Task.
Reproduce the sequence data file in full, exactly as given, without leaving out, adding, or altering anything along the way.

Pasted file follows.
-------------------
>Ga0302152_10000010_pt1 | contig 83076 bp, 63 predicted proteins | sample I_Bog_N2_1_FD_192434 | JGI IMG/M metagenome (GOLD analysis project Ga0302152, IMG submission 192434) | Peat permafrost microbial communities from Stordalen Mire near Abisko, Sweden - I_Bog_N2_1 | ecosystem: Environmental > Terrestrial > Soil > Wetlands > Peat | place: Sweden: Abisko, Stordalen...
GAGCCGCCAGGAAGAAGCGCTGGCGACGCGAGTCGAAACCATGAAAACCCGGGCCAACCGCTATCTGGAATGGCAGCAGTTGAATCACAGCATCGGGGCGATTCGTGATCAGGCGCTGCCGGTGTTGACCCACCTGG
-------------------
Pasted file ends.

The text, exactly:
>Ga0302152_10000010_pt1 | contig 83076 bp, 63 predicted proteins | sample I_Bog_N2_1_FD_192434 | JGI IMG/M metagenome (GOLD analysis project Ga0302152, IMG submission 192434) | Peat permafrost microbial communities from Stordalen Mire near Abisko, Sweden - I_Bog_N2_1 | ecosystem: Environmental > Terrestrial > Soil > Wetlands > Peat | place: Sweden: Abisko, Stordalen...
GAGCCGCCAGGAAGAAGCGCTGGCGACGCGAGTCGAAACCATGAAAACCCGGGCCAACCGCTATCTGGAATGGCAGCAGTTGAATCACAGCATCGGGGCGATTCGTGATCAGGCGCTGCCGGTGTTGACCCACCTGG